Dyslexia is invisible. We cannot see how the unique wiring impacts each individual nor can we see the brilliance that lies beneath the surface of misspelled words, word retrieval misfires, and slow reading times.
The invisibility creates a false sense of reality. On the surface, a student’s learning abilities may appear to be sufficient, when in fact the student is struggling in every class. The student becomes increasing disengaged as they do not understand the material given to them nor can they complete their class assignments.
Being behind your peers, unable to read, write or spell, I believe is one of the most stressful feelings you can have as a student. We receive questions and inquires on why our work is not completed. We don't know why; therefore, we are unable to provide an answer which only creates more frustration.
I remember, as if it was yesterday, being in second grade overwhelmed and frustrated. I was two grade levels behind my peers and could barely spell the simplest of words. My handwriting was all over the page which compounded the problem. Even to this day, I can recall the emotions I felt and how I knew at a gut level, something was wrong.
In third grade, my teacher was a graduate student obtaining her dyslexia/reading specialist certificate. She recommended that I be tested for dyslexia. Finally, a name was given to my frustrations. I was relieved to know it was not my fault.
Teachers and educators can profoundly change their students’ lives in many ways. Every time, I write and speak on the topic of dyslexia, I mention to two teachers who forever changed my life - Mrs. King and Dr. Wakefield. They understood the importance of testing students for dyslexia.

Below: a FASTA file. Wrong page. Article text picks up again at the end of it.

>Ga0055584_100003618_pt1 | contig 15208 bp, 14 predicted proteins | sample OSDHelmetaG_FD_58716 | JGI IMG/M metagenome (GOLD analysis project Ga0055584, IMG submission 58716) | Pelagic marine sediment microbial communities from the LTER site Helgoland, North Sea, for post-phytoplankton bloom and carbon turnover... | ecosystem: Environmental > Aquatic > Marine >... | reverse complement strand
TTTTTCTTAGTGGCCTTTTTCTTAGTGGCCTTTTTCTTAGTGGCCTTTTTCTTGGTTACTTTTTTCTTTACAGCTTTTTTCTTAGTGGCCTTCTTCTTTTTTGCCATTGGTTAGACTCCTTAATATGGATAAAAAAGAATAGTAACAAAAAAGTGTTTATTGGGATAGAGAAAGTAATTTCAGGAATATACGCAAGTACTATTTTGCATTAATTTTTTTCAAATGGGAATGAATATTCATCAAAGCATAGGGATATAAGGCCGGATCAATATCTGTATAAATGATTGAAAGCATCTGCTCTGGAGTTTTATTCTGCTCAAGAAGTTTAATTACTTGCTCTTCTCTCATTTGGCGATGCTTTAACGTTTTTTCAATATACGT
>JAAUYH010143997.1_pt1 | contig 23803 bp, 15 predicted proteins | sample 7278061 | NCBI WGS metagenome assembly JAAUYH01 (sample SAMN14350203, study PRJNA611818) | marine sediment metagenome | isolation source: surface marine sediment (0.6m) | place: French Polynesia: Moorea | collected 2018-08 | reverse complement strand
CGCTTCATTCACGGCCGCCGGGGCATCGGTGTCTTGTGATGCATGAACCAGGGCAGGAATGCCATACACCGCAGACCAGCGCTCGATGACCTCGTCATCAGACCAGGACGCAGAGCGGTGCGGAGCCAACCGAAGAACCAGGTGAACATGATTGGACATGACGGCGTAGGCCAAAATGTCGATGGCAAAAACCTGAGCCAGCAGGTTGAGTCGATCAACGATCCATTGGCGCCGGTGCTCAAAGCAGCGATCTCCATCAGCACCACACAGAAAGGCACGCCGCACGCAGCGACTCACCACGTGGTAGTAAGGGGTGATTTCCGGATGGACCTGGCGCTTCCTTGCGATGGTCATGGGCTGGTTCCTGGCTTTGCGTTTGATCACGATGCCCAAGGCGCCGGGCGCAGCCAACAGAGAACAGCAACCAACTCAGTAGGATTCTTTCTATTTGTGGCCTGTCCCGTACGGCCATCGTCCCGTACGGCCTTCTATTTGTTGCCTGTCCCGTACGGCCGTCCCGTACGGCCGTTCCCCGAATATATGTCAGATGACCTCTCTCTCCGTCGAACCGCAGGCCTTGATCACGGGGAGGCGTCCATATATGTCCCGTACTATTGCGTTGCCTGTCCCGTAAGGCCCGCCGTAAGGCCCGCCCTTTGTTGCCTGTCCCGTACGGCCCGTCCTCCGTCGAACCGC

They Understood that Awareness is Everything for a Dyslexic Student.
For millions of students and adults who are still undiagnosed, awareness is the difference between receiving help or not. The difference between gaining the essential intervention that can help them achieve their full potential or a lifetime of frustration without ever knowing why.
Only when we have awareness can we solve a problem or assist a student who needs intervention and accommodations. Without awareness and testing, students will continue to encounter learning challenges.
Dyslexia is unique in that it is invisible, brilliant, and frustrating all at the same time. Digital tools designed for individuals with dyslexia help reduce many of the language processing frustrations we encounter every day. I think about how much spell check has changed my life and provided an independence from constantly asking peers how to spell words.
Today, we have handheld devices that can read to us, check the dictionary meaning and scan notes. We have access to multiple software programs that perform a range of tasks from checking for dyslexia mistakes to audio dictation of reports, emails, and digital messages.
We must have awareness first, testing second for progress to occur. Only then, can these amazing technologies be used to their full potential and reduce the learning challenges encountered by dyslexics.
October is Dyslexia Awareness Month in the United States. We are working to increaseawareness, ensure all students are tested, and have access to digital technology so that they can reach their full potential.